Other types of injuries include:
- Decreased academic performance
- Sleep problems & nightmares
- Reduced creativity
Understanding Dog Bite Injury Claims
All too often, as our dog bite lawyers can attest, victims may feel guilty for holding a friend or family member responsible for their dog’s aggression. 77% of dog bite cases occur from the pet of family or friends, and 50% of those attacks occur on the dog owner’s property. It is important for people to understand that there is often insurance coverage that is involved that can pay claims when they are injured rather than payment coming out of the dog owner’s pocket.
While dogs are “man’s best friend”, dog bites and/or dog attacks are fairly commonplace. A dog bite or dog attack can result in serious injuries such as scarring and disfigurement as well as emotional trauma and decreased earning capacity.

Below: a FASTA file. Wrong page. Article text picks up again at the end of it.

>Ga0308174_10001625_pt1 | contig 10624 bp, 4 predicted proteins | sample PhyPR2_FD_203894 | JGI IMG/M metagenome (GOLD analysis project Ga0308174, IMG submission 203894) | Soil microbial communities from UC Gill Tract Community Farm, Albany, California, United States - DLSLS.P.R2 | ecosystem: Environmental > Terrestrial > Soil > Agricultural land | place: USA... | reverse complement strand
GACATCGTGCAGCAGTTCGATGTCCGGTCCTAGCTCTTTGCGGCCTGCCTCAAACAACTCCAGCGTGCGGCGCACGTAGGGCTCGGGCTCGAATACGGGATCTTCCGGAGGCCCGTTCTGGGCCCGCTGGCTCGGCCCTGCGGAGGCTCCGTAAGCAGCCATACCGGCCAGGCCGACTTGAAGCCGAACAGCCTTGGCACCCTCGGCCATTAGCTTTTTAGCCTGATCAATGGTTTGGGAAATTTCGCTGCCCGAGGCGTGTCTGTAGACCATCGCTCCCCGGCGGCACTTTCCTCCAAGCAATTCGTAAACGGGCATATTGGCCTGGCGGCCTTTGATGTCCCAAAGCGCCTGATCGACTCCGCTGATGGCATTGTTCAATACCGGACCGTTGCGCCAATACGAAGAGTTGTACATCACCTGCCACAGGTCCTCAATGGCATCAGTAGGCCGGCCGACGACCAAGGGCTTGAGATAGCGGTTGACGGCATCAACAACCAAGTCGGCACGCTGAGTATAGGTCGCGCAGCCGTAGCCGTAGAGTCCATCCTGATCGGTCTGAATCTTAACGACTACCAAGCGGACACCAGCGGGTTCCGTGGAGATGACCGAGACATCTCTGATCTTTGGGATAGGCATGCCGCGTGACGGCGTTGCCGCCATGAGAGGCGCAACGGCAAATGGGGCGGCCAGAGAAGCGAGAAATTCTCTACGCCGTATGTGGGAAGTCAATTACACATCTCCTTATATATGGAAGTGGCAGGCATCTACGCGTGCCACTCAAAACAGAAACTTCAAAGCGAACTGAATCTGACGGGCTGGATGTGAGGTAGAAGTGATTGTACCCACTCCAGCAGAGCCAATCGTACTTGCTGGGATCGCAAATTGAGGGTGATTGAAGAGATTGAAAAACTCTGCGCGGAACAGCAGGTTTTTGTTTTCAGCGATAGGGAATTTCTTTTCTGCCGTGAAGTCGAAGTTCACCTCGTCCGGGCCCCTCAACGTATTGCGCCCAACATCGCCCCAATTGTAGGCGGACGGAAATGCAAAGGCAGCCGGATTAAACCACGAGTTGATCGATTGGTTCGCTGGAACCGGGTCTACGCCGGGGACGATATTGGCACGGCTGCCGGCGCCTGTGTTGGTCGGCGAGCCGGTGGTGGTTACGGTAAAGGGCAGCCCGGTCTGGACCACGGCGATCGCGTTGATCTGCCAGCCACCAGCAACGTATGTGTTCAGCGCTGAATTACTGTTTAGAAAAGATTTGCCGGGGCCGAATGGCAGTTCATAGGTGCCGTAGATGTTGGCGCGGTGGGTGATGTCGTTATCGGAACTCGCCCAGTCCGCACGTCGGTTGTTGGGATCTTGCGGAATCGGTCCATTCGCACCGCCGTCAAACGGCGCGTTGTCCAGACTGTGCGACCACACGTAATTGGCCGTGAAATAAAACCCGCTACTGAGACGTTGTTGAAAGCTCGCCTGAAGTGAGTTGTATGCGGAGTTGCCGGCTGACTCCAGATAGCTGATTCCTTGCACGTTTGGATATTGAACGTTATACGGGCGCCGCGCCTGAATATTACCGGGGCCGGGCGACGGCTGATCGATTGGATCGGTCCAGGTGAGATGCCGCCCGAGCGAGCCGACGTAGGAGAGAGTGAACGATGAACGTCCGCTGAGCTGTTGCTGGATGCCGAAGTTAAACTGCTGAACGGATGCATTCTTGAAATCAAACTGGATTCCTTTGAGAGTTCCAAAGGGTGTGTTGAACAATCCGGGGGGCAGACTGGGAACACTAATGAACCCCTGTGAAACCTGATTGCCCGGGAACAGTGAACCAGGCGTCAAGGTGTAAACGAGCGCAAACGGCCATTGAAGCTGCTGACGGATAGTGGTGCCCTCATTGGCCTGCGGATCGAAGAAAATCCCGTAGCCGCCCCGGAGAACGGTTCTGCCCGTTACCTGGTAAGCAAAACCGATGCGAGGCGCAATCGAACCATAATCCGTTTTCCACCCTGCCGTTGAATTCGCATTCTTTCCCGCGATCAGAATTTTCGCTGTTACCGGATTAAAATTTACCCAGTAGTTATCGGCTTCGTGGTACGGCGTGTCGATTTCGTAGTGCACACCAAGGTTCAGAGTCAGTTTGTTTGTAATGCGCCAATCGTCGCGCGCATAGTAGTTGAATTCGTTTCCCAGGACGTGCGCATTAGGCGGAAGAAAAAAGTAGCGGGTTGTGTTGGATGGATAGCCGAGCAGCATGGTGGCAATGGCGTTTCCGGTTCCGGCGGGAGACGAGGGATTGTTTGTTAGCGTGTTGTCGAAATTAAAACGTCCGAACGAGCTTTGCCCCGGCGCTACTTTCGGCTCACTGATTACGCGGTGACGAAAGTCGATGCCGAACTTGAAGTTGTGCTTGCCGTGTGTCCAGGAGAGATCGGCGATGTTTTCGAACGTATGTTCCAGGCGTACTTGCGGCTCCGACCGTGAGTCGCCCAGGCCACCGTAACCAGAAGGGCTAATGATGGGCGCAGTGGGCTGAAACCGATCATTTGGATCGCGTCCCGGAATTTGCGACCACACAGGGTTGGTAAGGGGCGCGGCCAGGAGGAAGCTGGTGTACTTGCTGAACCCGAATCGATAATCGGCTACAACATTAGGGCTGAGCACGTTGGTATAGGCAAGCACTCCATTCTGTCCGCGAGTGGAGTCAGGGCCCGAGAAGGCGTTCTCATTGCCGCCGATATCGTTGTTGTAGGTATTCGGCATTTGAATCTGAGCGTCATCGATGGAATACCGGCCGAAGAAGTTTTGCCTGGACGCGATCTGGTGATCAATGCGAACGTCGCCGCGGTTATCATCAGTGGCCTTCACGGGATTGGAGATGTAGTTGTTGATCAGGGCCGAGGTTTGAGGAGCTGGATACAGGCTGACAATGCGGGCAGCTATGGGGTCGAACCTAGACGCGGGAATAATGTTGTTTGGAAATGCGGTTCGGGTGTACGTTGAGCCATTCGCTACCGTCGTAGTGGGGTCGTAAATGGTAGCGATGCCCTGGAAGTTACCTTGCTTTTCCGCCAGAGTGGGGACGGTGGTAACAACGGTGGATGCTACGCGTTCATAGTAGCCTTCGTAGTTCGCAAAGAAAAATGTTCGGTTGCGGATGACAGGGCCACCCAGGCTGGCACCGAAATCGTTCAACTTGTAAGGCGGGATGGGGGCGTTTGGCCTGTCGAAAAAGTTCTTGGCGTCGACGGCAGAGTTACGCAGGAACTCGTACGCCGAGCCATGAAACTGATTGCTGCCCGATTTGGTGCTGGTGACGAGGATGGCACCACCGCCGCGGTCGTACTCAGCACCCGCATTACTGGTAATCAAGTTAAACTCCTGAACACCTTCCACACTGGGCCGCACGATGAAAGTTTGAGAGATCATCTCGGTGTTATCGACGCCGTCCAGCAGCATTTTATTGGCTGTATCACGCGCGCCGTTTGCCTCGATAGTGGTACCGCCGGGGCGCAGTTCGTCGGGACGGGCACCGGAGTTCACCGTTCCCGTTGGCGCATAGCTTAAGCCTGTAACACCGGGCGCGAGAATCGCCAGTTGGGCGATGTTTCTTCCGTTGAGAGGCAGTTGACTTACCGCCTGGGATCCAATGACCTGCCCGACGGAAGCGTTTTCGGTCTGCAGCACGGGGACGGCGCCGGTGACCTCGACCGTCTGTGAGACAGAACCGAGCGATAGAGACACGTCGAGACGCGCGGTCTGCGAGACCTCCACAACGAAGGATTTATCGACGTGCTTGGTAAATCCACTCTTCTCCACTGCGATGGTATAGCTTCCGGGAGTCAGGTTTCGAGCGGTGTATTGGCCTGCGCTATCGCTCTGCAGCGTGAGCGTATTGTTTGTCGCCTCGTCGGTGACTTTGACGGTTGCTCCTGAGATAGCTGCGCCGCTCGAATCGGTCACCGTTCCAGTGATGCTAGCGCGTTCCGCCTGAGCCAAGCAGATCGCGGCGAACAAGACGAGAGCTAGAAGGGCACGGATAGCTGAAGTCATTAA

Choosing a dog bite lawyer in or near Los Angeles
The Law Offices of Steers & Associates has successfully obtained just compensation for numerous victims of dog bites and dog attacks.
IN-DEPTH CLIENT SUPPORT SERVICES
- Thorough factual analysis during initial (free) consultation with clients.
- Knowledge of laws and issues that specifically relate to dog bites and animal attacks, including availability of insurance coverage, rights of pedestrians, and inattentive animal owners.
- Obtain police and investigative reports when appropriate.
- Have law firm’s investigators obtain witness statements when necessary.
- Inspect scene of animal attack if necessary.
- Fast response to clients’ questions.
- Monitor medical treatment to ensure clients are satisfied with their care.
- Prompt preparation of demand for compensation to insurance company once medical treatment is finished.